Quotes with Resistance & Support
Market Information

BSE pitches its new F&O contract for Budget play

This article was posted on Jan 23, 2010 and is filed under Market News

The Union Budget is a few weeks away and entities across sectors are busy drafting their wishlists. Officials of the Bombay Stock Exchange (BSE), Asia’s oldest, are busy, too, but to get the exchange’s almost dormant equity derivatives segment in order by the Budget eve.

BSE officials are busy meeting market participants, especially derivatives strategists, to pitch for a product they launched around two months ago —mid-month expiry contracts. It hasn’t excited many so far, but BSE feels the Budget eve is a good time to push it. It says it will give investors a better opportunity to place directional bets based on expected Budget announcements.

For, the Budget is likely to be presented on February 26, Friday, the last working day of the month. The February contracts of the National Stock Exchange (NSE) will expire on the last Thursday of the month, the 25th. The next series (March) will begin only on the day of the Budget and expire on March 25. On the other hand, BSE’s March series expires on March 11.

The pricing formula for derivatives products factors in the expiry date. The nearer the expiry, the lesser is the cost of carry. This, in turn, brings down the overall price of the contract.

“BSE’s mid-month expiry contract is a cleaner instrument to express Budget sentiments without worrying about roll-week issues. A smaller carry component will cause less distortion in F&O (futures and options) pricing. This will also provide a lot of arbitrage opportunities,” said Sayee Srinivasan, who heads product strategy at BSE.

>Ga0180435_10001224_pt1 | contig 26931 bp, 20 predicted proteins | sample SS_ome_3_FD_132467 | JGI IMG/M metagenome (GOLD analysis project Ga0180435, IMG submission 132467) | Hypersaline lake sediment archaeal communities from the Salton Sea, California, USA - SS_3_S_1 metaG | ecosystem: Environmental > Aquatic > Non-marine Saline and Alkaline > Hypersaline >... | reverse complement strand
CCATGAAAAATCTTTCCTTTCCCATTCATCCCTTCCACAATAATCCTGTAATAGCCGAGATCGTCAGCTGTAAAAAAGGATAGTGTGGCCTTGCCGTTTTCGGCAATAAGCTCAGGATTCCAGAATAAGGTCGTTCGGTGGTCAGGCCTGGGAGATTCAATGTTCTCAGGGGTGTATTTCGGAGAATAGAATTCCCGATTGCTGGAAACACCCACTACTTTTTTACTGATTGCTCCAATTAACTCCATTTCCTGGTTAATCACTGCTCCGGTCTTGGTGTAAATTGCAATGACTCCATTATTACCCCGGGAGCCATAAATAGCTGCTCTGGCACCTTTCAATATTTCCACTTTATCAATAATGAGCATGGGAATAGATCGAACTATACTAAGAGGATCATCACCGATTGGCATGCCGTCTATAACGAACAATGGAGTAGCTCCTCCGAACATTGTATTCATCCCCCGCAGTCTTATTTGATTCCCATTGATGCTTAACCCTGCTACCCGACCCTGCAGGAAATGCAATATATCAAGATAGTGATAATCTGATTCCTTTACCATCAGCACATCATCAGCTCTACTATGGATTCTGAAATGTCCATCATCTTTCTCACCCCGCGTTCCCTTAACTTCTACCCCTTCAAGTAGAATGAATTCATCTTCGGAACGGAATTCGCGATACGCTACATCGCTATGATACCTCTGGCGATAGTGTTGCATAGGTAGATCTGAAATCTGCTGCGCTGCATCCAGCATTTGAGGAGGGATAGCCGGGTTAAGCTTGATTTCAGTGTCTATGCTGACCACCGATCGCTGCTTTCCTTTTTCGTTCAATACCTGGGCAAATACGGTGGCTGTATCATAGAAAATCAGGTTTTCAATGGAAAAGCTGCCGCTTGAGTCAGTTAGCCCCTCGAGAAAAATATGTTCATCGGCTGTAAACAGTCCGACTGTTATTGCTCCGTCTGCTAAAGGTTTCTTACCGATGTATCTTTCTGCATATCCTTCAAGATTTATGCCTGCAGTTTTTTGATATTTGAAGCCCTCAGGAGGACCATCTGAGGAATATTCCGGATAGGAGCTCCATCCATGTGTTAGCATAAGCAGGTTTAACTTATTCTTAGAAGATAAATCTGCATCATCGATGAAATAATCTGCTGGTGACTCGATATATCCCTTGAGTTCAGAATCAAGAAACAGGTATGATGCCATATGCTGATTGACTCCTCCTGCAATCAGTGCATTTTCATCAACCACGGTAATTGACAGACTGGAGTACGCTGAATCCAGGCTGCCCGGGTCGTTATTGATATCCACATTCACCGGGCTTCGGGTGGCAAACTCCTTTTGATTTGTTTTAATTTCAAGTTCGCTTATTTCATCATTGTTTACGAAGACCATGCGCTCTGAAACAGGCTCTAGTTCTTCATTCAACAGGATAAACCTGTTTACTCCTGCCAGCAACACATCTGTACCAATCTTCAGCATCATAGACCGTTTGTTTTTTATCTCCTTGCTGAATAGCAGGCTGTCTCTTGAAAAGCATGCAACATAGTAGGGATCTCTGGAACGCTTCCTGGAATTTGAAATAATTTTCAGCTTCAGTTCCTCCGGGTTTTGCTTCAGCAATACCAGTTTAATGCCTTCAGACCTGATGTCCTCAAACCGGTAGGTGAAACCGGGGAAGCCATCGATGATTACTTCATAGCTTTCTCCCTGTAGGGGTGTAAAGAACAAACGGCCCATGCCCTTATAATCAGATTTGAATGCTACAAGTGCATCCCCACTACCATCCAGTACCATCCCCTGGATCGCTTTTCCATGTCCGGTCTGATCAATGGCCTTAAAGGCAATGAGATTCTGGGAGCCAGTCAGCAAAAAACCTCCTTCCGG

He is confident that the mid-month contracts will find takers, especially during the Budget. “For long, market players did not have any option. This is the first time they have a choice to take a shorter-term bet based on an important event like the Budget,” he said.

According to Srinivasan, if an investor is comfortable with liquidity on BSE, he will buy put options on BSE instead of NSE. “Both contracts provide protection against the same risk, but the product difference in the form of the expiry date will lead to different prices,” he said.

Derivatives strategists, however, are taking this with a pinch of salt. “Theoretically, this is possible. Practically, it will not happen,” said Siddarth Bhamre, fund manager (derivatives), Angel Broking. He said the cost of carry of the BSE’s contract would be lower but absence of liquidity would push up the impact cost. BSE has been trying hard to gain a foothold in the derivatives segment, where NSE has a near monopoly. While in the recent past, BSE has been registering some trades on its F&O platform, it is nothing compared to its rival.

Interestingly, BSE officials are aware of the issue and agree that liquidity is the biggest block in their plan. “There is a lot of product differentiation. BSE contracts have a bigger tick size, mid-month expiry and active-passive pricing structure. Liquidity will take some time but will definitely be there,” said Srinivasan. BSE recently increased the tick size for Sensex futures and options from Rs 0.05 to Rs 1. It also announced a rebate for traders placing passive orders.

source: Business-Standard

Tags: , , , , , , , , , ,

Similar Posts:


+ve 30 DMA    50 DMA    150 DMA    200 DMA
-ve 30 DMA    50 DMA    150 DMA    200 DMA

Latest Query

Samrudhiglobal.com wishing you and your friends and family Advance xmas and Happy New year...view more »
- by Sam
Status: Awaiting reply

Market Stats

Search Our Archives

Latest Investment Idea

Recent Comments